Once the eggs hatch they are born as blind larva that will avoid the light. They prefer dark places. When they emerge, they begin feasting on the digested blood, which appears as flea dirt. They can also lead other organic debris that they find in the environment so they don’t need a diet made up of entirely digested blood, but this is their preferred meal. Flea larva are about ¼ inch long and white. They make up approximately 35% of the total flea population in any given area.
About 5 to 20 days after hatching, if they have the right environment, the larva will spin a pupa, which is similar to a cocoon. The cocoon is very hard and has a sticky outer coating that allows them to hide deep in carpets and fabrics. They cannot be removed by light vacuuming or sweeping. The cocoon can protect the developing flea from any chemicals that you spray. If there are fleas that have reached the pupal stage, the infestation can be difficult to get rid of because these pupas can survive the chemical onslaught.
It is possible to have fleas in the pupa stage in as little as a week after the first flea makes her way onto your pet or into your house. This is why it is essential to engage in preventative measures and to make certain to get an infestation under control before it has the chance to develop into a pupa. Fleas will not emerge from this stage until they sense body heat in the presence of carbon dioxide, indicating that a potential host is nearby. When your pet walks by, the flea will emerge from its cocoon to begin feeding.
Once the pupa has located a potential host, it will emerge and begin feeding from the host within a few hours. It will breed and begin laying flea eggs within a few days. They cannot lay flea eggs until they obtain a meal of blood. At any given time, there are about 10% of the flea population in the pupa stage, and 5% are adults. Knowledge about the flea lifecycle from the flea eggs the adult is one of the most important factors in being able to eliminate them. Now, let’s examine a few ways that you can do this.
How to Get Rid of Flea Eggs
If you have fleas in your house, the first line of defense is to make sure to get your pets treated by a vet. This is not only for their safety; this is to eliminate fleas at their source. If you do not get rid of the fleas from your pets, you will never be able to stop the cycle and you will continually have a new batch of baby fleas. Not only that, if the fleas get bad enough, your pet can become anemic and potentially die from too many fleas. Fleas transmit parasites, which can also be harmful to your pet. If you have fleas, it is essential that you have them treated professionally by a veterinarian as quickly as possible. You also need to take measures to prevent them from reappearing on your pets.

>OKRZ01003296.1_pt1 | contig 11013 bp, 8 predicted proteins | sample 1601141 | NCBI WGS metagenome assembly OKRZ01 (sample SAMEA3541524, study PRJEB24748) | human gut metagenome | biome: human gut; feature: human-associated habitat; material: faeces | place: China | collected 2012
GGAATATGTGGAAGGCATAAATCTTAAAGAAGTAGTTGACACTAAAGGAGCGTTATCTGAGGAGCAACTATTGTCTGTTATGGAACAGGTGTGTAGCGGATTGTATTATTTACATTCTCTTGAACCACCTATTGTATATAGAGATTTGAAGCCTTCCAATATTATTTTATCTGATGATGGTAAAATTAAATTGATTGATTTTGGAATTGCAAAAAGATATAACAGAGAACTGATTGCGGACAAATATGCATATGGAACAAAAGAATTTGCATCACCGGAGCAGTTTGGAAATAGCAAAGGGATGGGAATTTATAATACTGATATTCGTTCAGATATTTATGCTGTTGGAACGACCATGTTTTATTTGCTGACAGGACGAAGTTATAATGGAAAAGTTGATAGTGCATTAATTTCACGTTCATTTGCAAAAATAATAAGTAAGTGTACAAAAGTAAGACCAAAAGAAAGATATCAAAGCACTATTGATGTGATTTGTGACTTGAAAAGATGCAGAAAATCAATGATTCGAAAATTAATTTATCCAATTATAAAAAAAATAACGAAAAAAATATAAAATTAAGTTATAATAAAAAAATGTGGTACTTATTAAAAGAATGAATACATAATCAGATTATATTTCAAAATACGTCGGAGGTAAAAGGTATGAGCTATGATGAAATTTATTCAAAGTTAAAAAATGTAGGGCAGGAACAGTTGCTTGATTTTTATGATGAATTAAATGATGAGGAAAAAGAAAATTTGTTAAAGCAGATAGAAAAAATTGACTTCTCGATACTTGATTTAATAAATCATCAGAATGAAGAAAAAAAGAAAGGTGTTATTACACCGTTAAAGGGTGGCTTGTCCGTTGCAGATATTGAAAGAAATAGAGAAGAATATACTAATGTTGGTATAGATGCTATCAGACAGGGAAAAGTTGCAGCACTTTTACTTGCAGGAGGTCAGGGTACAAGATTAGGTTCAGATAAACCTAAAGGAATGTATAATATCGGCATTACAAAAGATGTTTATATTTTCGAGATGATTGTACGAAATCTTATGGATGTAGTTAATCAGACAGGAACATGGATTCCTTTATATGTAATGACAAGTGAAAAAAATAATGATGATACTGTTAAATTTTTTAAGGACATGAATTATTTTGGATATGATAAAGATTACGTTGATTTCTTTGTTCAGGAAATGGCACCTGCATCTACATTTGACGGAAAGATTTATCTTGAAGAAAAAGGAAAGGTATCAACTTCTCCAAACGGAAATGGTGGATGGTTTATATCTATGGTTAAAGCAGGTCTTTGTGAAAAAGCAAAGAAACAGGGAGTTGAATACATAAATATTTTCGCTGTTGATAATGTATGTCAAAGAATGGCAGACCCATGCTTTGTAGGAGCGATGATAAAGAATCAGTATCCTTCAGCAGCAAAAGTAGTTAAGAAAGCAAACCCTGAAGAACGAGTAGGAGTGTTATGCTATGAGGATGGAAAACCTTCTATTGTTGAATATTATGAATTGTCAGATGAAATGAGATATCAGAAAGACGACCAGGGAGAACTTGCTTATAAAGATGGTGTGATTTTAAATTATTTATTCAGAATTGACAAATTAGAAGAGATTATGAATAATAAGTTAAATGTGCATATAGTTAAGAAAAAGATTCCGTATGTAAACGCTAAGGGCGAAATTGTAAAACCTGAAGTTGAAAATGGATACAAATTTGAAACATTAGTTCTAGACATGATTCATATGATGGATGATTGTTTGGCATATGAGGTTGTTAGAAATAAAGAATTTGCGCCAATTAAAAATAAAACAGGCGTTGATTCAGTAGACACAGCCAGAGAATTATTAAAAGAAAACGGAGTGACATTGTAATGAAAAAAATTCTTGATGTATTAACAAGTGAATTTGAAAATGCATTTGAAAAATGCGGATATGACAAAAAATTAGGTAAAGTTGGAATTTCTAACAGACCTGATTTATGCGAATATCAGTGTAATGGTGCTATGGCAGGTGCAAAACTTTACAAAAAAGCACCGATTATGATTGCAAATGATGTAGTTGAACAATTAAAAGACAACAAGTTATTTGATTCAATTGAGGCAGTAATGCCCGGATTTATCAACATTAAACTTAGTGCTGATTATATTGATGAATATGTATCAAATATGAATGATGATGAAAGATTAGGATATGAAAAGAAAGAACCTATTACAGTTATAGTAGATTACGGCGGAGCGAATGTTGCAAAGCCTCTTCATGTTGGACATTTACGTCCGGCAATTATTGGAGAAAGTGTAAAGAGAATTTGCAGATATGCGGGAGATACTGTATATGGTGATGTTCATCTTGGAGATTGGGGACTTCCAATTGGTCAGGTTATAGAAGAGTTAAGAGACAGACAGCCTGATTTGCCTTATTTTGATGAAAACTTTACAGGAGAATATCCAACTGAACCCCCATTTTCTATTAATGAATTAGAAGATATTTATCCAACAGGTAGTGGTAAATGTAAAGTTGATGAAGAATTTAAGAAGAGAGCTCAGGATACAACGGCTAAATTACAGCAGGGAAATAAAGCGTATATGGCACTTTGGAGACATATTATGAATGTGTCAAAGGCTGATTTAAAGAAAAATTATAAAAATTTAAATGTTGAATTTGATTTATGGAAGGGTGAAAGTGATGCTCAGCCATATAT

You must eliminate fleas in all stages of the flea lifecycle in order to get rid of them permanently. Vacuuming regularly for several weeks is essential for eliminating eggs, larva, and adults. Washing bedding and clothing in hot soapy water can help to eliminate all four lifecycles of the flea. All fabric must be washed regularly in order to keep on top of the infestation. It is possible to use a humidifier to encourage the fleas to hatch and then treat them with a fogger.
Sprays and Foggers
There are a number of sprays and foggers available on the market that you can use yourself. Usually you deploy the sprayer fogger and then you have to leave the house for several hours. Products available for home use are often not as effective as the treatments that are used by professionals. If you try one of the commercially available foggers and it does not work, you will have to hire a professional to come and treat your home.
Regardless of whether you choose to use a do-it-yourself home product, or hire a professional to treat your flea infestation, it will usually take several repeat applications in order to get the problem under control. This is because the flea eggs are so tiny that they are difficult to remove with normal cleaning practices.
Hiring A Professional
You can spray, or have a professional come and treat your home, and it may seem like the fleas are gone. Then in a few days, they will be back. This is not an indication that the flea treatment did not work, what it means is that flea eggs have hatched and begun to start the cycle all over again. Eliminating fleas takes vigilance and patience, but if you keep after it, eventually you will achieve your goal.
The advantage of the do-it-yourself products that are available is that they are less expensive than hiring a professional. The disadvantage is that they are not as effective and it can take you longer to get the problem under control. This means that you will have to do more re-applications than a professional would have to do. In the long run, it could be less expensive to hire a professional than to try the over-the-counter do-it-yourself products. The professional can usually do it in much less time than if you try to solve the problem yourself using over-the-counter products.